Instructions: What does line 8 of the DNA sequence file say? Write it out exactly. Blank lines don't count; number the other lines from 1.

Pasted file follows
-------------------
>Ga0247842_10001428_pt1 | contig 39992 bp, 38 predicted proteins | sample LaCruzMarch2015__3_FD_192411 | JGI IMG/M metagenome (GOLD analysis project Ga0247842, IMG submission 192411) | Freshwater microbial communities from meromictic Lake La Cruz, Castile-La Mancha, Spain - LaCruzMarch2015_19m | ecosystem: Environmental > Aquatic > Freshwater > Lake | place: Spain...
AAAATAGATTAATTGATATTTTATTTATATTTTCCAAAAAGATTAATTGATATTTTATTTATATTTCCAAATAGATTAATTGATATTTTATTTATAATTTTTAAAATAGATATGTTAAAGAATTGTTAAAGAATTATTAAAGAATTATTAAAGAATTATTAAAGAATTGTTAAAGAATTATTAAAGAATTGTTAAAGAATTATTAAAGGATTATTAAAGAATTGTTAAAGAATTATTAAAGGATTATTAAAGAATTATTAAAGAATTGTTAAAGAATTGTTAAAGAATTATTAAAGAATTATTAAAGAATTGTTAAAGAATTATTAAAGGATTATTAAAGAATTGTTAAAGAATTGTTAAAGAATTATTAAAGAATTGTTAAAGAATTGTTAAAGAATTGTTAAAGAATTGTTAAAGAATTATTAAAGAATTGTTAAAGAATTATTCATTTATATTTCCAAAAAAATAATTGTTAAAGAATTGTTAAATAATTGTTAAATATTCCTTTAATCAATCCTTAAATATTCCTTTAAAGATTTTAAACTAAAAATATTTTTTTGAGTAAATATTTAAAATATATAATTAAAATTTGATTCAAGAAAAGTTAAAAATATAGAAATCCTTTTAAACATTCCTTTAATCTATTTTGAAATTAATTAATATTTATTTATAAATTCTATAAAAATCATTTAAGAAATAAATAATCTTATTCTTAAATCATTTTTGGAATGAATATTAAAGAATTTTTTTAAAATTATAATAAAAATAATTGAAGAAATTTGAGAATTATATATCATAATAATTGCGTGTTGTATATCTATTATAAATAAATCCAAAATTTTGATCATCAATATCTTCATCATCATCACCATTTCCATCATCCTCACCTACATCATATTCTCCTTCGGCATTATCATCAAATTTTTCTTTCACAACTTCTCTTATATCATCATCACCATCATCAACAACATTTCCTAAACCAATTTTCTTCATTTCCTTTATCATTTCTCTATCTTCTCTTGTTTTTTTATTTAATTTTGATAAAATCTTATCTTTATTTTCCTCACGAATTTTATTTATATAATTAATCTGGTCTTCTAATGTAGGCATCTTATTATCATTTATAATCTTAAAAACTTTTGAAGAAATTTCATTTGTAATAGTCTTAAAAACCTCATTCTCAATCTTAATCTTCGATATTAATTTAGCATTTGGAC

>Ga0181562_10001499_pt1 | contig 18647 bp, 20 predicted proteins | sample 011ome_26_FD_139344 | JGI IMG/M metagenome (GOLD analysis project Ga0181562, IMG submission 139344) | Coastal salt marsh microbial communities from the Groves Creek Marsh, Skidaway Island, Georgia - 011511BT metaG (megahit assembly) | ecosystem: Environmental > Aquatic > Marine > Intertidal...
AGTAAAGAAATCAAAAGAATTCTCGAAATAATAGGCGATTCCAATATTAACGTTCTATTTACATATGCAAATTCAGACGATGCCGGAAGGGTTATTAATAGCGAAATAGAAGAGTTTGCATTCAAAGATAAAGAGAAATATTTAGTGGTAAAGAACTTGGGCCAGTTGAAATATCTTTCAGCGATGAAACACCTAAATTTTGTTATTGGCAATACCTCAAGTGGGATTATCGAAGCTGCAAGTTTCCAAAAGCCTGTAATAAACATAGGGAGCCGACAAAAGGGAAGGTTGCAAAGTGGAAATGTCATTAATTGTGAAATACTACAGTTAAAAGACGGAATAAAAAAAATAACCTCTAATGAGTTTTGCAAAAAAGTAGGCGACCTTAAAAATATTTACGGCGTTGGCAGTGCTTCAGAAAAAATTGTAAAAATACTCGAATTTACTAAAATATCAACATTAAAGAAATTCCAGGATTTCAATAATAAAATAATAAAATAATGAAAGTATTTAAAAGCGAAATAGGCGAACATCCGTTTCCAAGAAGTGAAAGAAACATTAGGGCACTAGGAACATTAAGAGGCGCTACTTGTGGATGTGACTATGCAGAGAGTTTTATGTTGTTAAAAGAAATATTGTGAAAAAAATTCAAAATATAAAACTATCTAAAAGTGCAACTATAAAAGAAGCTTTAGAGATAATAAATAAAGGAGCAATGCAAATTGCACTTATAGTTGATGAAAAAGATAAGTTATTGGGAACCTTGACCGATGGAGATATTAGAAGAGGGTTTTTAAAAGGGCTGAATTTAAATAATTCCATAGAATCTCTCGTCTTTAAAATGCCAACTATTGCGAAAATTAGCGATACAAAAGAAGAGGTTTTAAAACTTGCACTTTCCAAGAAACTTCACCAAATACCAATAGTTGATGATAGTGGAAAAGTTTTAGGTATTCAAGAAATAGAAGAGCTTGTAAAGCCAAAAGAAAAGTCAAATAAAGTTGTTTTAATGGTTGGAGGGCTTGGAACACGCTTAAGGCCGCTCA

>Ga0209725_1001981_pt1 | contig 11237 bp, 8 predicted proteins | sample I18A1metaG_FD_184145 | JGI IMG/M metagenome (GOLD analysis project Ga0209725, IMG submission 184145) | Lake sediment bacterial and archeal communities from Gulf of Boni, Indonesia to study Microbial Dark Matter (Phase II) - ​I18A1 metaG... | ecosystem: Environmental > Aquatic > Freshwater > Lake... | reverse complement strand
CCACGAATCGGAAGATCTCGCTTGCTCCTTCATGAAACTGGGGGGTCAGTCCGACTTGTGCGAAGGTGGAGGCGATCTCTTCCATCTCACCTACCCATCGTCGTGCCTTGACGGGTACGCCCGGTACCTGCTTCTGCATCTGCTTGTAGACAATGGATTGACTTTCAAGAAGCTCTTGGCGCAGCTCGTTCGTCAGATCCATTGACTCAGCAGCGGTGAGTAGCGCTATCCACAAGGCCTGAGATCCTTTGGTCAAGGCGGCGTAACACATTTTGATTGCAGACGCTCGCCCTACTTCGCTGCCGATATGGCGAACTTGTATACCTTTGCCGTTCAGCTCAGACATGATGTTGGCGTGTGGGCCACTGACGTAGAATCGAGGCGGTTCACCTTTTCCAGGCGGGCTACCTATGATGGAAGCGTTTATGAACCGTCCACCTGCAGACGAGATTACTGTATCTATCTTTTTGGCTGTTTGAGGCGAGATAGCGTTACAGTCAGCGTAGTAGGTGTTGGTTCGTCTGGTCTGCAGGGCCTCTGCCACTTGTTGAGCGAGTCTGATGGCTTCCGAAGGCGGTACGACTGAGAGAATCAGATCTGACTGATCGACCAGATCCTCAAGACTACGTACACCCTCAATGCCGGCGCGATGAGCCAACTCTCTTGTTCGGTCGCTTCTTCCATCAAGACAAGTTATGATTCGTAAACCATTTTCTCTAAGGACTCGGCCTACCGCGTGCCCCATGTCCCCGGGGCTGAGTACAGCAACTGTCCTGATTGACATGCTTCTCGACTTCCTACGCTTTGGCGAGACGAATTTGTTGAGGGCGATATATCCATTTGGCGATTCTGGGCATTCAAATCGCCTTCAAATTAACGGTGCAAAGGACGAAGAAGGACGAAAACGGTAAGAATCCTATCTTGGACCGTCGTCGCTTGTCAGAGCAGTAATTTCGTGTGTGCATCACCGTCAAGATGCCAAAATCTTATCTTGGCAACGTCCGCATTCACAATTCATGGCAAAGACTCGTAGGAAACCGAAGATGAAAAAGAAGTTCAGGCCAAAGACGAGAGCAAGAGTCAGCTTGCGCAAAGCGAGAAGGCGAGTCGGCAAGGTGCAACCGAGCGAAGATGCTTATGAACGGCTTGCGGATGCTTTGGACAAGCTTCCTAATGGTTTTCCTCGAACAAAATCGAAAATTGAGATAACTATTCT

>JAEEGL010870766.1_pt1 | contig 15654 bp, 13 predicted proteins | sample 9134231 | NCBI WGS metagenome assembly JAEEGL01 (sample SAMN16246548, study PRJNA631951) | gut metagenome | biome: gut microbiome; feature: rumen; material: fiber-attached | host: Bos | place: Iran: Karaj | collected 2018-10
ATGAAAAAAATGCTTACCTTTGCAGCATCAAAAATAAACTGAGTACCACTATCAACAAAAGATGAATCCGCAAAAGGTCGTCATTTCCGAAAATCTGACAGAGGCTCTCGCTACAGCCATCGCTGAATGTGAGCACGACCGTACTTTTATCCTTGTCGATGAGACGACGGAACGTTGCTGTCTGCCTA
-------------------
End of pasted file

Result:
ATGAAAAAAATGCTTACCTTTGCAGCATCAAAAATAAACTGAGTACCACTATCAACAAAAGATGAATCCGCAAAAGGTCGTCATTTCCGAAAATCTGACAGAGGCTCTCGCTACAGCCATCGCTGAATGTGAGCACGACCGTACTTTTATCCTTGTCGATGAGACGACGGAACGTTGCTGTCTGCCTA